In trade, the US outlined the first phase of a deal to end its conflict war with China in October, but the two are still arguing about the details. 

Year-on-year, euro zone expansion was 1.2%, also the same figure as in the second quarter of the year. 

The bloc’s largest and third largest economies, Germany and Italy, grew by just 0.1% during the quarter, while in France, the second largest economy, growth was 0.3%. 

Household spending was the strongest overall contributor, boosting euro zone growth by 0.3% percentage points, followed by government spending and capital investment at 0.1 points.

However, the contributions of trade and of inventory changes were negative, in the case of trade for a second consecutive quarter. 

In the October retail sales figures, non-food sales declined, particularly online and mail order sales, although these tend to pick up in November and December ahead of the Christmas period. 

Eurostat also said that the growth of employment in the euro zone slowed in the third quarter to 0.1% from 0.2% in the second quarter. 

Year-on-year the figure was also softer at 0.9% from 1.2% previously.

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Euro zone growth curbed by trade, retail sales slowdown

The euro zone economy grew at a modest pace in the third quarter with a negative impact from trade, while retail sales fell at their sharpest rate this year in October, data showed today. 

Gross domestic product (GDP) in the euro zone was up 0.2% in the three months from July to September.

This was the same figure as the flash estimate released in October and unchanged from the second quarter. 

Retail sales in the euro zone in October fell by 0.6%, double the amount expected in a Reuters poll, and were up a modest 1.4% year-on-year. The monthly decline was the steepest fall of 2019. 

The data confirmed a sombre outlook for the single currency bloc, which is facing threats and uncertainty over Brexit and rising global trade conflicts. 

Britain had been set to exit the European Union at the end of October, a deadline since pushed back until the end of January. 

In trade, the US outlined the first phase of a deal to end its conflict war with China in October, but the two are still arguing about the details. 

Year-on-year, euro zone expansion was 1.2%, also the same figure as in the second quarter of the year. 

The bloc’s largest and third largest economies, Germany and Italy, grew by just 0.1% during the quarter, while in France, the second largest economy, growth was 0.3%. 

Household spending was the strongest overall contributor, boosting euro zone growth by 0.3% percentage points, followed by government spending and capital investment at 0.1 points.

However, the contributions of trade and of inventory changes were negative, in the case of trade for a second consecutive quarter. 

In the October retail sales figures, non-food sales declined, particularly online and mail order sales, although these tend to pick up in November and December ahead of the Christmas period. 

Eurostat also said that the growth of employment in the euro zone slowed in the third quarter to 0.1% from 0.2% in the second quarter. 

Year-on-year the figure was also softer at 0.9% from 1.2% previously.

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Euro zone business growth near-stagnant, but some hopeful signs evident – PMI

Euro zone business activity stayed near stall speed last month, with manufacturing seemingly continuing to act as a drag on the bloc’s dominant services industry as well as the economy as a whole.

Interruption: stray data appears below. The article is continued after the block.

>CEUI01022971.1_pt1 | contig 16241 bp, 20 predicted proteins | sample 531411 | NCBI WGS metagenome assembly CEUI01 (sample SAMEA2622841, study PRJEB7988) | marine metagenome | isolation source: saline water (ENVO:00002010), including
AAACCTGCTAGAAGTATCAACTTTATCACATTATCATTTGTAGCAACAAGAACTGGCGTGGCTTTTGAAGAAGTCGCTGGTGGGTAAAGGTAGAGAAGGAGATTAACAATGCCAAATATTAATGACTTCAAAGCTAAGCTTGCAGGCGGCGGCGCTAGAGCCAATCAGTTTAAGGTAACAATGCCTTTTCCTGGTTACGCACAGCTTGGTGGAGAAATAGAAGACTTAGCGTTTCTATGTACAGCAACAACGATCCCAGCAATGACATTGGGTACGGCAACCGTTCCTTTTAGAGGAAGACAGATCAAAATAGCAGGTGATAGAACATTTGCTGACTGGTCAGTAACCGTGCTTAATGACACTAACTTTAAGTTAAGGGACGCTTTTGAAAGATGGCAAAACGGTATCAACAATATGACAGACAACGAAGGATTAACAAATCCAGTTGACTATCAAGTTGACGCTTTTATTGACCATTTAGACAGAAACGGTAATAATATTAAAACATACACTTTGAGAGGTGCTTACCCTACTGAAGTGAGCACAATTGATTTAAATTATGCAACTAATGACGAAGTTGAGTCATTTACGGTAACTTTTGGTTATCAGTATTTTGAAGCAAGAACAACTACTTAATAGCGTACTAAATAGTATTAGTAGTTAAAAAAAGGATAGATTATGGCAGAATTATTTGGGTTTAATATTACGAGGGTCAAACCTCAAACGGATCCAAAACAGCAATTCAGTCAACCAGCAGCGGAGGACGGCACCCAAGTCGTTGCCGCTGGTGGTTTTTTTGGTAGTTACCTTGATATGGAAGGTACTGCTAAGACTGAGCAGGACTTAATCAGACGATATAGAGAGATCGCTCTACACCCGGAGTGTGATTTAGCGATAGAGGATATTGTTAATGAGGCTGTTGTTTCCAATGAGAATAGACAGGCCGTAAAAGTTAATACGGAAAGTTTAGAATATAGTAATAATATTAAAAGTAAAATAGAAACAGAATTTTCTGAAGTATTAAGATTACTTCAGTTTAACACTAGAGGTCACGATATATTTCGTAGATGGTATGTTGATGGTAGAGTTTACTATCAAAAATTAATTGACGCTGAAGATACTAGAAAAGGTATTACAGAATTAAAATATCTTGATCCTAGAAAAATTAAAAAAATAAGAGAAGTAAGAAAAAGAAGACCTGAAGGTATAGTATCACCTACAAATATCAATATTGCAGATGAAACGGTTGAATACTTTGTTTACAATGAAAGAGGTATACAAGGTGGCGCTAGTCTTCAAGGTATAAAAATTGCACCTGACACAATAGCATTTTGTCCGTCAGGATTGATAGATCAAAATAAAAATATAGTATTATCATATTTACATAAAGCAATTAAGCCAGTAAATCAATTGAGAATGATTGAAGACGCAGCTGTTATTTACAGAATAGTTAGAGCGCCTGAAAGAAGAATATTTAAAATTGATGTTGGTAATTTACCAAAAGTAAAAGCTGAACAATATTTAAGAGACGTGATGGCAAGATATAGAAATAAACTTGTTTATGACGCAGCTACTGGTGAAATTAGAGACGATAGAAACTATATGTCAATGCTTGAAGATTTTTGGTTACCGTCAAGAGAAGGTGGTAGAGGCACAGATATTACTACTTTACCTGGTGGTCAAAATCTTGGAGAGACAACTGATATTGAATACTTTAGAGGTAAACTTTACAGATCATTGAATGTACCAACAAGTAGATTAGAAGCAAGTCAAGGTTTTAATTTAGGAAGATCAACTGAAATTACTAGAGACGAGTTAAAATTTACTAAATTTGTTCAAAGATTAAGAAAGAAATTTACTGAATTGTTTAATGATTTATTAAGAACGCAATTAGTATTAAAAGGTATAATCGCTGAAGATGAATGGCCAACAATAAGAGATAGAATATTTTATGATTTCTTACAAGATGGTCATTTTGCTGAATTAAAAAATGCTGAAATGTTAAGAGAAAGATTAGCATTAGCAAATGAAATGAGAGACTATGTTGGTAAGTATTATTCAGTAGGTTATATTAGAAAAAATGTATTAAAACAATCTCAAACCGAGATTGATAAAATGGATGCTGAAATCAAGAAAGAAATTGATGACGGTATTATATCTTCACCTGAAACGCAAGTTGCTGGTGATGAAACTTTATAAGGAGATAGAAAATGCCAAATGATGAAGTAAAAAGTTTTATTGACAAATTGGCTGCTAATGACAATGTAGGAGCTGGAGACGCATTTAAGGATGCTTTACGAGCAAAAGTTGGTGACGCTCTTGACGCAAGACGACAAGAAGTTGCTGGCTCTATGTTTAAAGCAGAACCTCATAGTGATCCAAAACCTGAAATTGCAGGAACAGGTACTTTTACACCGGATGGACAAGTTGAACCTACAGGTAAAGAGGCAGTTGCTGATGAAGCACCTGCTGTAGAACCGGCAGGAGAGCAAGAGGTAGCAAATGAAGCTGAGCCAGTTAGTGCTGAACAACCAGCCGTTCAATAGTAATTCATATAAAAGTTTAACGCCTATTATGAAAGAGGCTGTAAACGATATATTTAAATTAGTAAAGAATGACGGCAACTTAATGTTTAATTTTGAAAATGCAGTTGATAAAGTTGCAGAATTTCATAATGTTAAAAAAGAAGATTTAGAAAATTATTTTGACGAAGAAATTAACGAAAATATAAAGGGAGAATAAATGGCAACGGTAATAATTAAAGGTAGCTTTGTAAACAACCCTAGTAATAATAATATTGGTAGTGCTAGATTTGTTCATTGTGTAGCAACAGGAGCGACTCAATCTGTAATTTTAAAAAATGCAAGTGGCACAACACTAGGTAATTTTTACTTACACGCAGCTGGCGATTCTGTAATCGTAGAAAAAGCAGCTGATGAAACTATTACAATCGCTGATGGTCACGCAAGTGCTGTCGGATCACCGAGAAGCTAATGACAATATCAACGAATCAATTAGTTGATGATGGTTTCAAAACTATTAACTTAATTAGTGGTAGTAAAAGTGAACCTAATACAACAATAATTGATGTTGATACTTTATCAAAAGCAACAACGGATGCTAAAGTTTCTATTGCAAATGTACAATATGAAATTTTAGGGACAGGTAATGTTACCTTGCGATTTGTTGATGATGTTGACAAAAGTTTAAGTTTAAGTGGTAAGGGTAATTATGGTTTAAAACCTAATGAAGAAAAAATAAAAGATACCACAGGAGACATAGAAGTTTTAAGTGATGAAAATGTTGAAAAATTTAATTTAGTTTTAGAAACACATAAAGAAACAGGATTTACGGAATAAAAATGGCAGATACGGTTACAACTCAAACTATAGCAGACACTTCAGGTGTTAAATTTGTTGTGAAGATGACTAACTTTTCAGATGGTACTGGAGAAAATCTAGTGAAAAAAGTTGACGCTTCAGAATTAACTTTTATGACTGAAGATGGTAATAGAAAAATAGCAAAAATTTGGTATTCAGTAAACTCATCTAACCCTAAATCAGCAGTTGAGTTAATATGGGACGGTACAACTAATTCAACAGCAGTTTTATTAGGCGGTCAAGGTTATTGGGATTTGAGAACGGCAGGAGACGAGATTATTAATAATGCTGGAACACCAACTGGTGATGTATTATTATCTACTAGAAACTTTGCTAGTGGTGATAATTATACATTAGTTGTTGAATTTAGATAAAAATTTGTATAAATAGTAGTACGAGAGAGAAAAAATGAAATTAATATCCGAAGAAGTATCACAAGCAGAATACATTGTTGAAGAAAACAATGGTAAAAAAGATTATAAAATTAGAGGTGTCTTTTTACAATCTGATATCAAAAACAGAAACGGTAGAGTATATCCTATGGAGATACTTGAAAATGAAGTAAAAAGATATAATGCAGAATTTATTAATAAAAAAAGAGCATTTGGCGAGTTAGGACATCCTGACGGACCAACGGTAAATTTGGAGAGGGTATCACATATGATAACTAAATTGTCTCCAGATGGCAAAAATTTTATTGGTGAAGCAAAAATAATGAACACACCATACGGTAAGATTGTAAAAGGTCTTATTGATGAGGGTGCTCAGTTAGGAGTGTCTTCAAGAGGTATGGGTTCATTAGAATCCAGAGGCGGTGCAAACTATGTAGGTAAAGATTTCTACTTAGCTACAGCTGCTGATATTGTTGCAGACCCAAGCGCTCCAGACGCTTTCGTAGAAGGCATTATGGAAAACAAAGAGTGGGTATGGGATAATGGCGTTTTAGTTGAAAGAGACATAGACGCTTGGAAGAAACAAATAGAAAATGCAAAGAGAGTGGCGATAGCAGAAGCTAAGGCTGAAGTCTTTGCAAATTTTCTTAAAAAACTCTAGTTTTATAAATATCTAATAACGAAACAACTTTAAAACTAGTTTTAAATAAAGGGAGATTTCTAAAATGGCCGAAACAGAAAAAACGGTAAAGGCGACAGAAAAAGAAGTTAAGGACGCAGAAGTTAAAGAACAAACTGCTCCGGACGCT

Despite some optimistic signs in today’s survey, that picture is likely to disappoint policymakers at the European Central Bank.

In September, the ECB relaunched a €2.6 trillion asset purchase programme designed to stimulate growth and inflation. 

IHS Markit’s final euro zone composite Purchasing Managers’ Index (PMI), seen as a good gauge of economic health, held steady last month at October’s 50.6. 

That beat a preliminary estimate of 50.3 but remains uncomfortably close to the 50 mark separating growth from contraction. 

The headline figure “still indicates a near-stagnant economy,” said Chris Williamson, chief business economist at IHS Markit. 

The data pointed to fourth quarter GDP growth of 0.1%, with manufacturing continuing to act as a major drag. 

“Worryingly, the service sector is also on course for its weakest quarterly expansion for five years, hinting strongly that the slowdown continues to spread,” he said. 

A Reuters poll last month had predicted growth of 0.2% this quarter. 

Offering glimmers of hope, an index measuring demand climbed to the breakeven mark having spent two months below it, firms increased the pace of hiring and optimism was at a four-month high.

The new business index was 50 compared to October’s 49.6.

“New orders have not shown any growth since August, underscoring the recent weakness of demand, with sharply declining orders for manufactured goods accompanied by substantially weaker gains of new business into the service sector,” Chris Williamson said. 

Overall services industry activity stuttered. Its PMI dipped to 51.9 from 52.2, although edging above a 51.5 flash reading. 

Still, reflecting some level of increased optimism, firms increased headcount at a faster rate. The employment index nudged up to 53.2 from 53. 

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Euro zone economy continues steady growth in third quarter

The euro zone economy continued to grow at a modest pace in the third quarter as expected, data from the EU statistics office showed today, as Germany narrowly escaped a technical recession and other big economies expanded. 

Eurostat said gross domestic product in the 19 countries sharing the euro increased 0.2% quarter-on-quarter in the third quarter for a 1.2% year-on-year gain. 

The quarterly expansion was in line with a Eurostat preliminary flash estimate earlier this month and market expectations, although the previous year-on-year figure was 1.1%. 

Germany, the euro zone’s biggest economy, grew 0.1% in the third quarter after a -0.2% contraction in the previous three months, so avoiding a technical recession. 

France, the second biggest economy grew by 0.3% in the third quarter against the previous three months and the third biggest Italy expanded 0.1%. 

Spain and the Netherlands, the fourth and fifth biggest economies of the bloc, each grew by 0.4%.